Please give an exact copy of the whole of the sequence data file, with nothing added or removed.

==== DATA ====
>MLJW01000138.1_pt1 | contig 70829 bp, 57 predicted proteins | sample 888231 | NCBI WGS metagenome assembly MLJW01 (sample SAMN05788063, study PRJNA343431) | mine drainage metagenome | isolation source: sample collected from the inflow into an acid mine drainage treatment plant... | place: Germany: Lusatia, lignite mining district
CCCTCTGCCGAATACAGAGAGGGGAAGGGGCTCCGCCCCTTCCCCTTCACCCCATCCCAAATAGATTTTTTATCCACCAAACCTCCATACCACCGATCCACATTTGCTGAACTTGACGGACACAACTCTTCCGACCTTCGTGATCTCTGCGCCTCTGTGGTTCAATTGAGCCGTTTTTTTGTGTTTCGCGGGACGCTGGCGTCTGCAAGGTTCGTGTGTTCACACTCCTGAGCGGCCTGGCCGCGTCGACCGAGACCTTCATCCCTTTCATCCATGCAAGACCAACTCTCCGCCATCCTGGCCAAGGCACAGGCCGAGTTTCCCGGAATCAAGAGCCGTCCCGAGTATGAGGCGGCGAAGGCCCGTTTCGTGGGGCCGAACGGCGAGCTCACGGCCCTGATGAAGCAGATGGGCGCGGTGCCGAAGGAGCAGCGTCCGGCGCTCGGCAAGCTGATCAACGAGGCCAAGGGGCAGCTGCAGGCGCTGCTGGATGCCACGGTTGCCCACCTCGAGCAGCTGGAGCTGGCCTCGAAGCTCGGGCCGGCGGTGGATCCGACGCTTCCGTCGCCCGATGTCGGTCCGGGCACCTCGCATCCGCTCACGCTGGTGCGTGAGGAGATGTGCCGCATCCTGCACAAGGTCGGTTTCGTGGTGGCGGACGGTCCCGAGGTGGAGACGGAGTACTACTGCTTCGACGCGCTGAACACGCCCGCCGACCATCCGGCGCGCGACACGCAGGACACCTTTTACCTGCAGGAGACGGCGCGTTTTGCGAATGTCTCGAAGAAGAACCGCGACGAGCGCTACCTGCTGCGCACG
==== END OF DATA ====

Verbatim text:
>MLJW01000138.1_pt1 | contig 70829 bp, 57 predicted proteins | sample 888231 | NCBI WGS metagenome assembly MLJW01 (sample SAMN05788063, study PRJNA343431) | mine drainage metagenome | isolation source: sample collected from the inflow into an acid mine drainage treatment plant... | place: Germany: Lusatia, lignite mining district
CCCTCTGCCGAATACAGAGAGGGGAAGGGGCTCCGCCCCTTCCCCTTCACCCCATCCCAAATAGATTTTTTATCCACCAAACCTCCATACCACCGATCCACATTTGCTGAACTTGACGGACACAACTCTTCCGACCTTCGTGATCTCTGCGCCTCTGTGGTTCAATTGAGCCGTTTTTTTGTGTTTCGCGGGACGCTGGCGTCTGCAAGGTTCGTGTGTTCACACTCCTGAGCGGCCTGGCCGCGTCGACCGAGACCTTCATCCCTTTCATCCATGCAAGACCAACTCTCCGCCATCCTGGCCAAGGCACAGGCCGAGTTTCCCGGAATCAAGAGCCGTCCCGAGTATGAGGCGGCGAAGGCCCGTTTCGTGGGGCCGAACGGCGAGCTCACGGCCCTGATGAAGCAGATGGGCGCGGTGCCGAAGGAGCAGCGTCCGGCGCTCGGCAAGCTGATCAACGAGGCCAAGGGGCAGCTGCAGGCGCTGCTGGATGCCACGGTTGCCCACCTCGAGCAGCTGGAGCTGGCCTCGAAGCTCGGGCCGGCGGTGGATCCGACGCTTCCGTCGCCCGATGTCGGTCCGGGCACCTCGCATCCGCTCACGCTGGTGCGTGAGGAGATGTGCCGCATCCTGCACAAGGTCGGTTTCGTGGTGGCGGACGGTCCCGAGGTGGAGACGGAGTACTACTGCTTCGACGCGCTGAACACGCCCGCCGACCATCCGGCGCGCGACACGCAGGACACCTTTTACCTGCAGGAGACGGCGCGTTTTGCGAATGTCTCGAAGAAGAACCGCGACGAGCGCTACCTGCTGCGCACG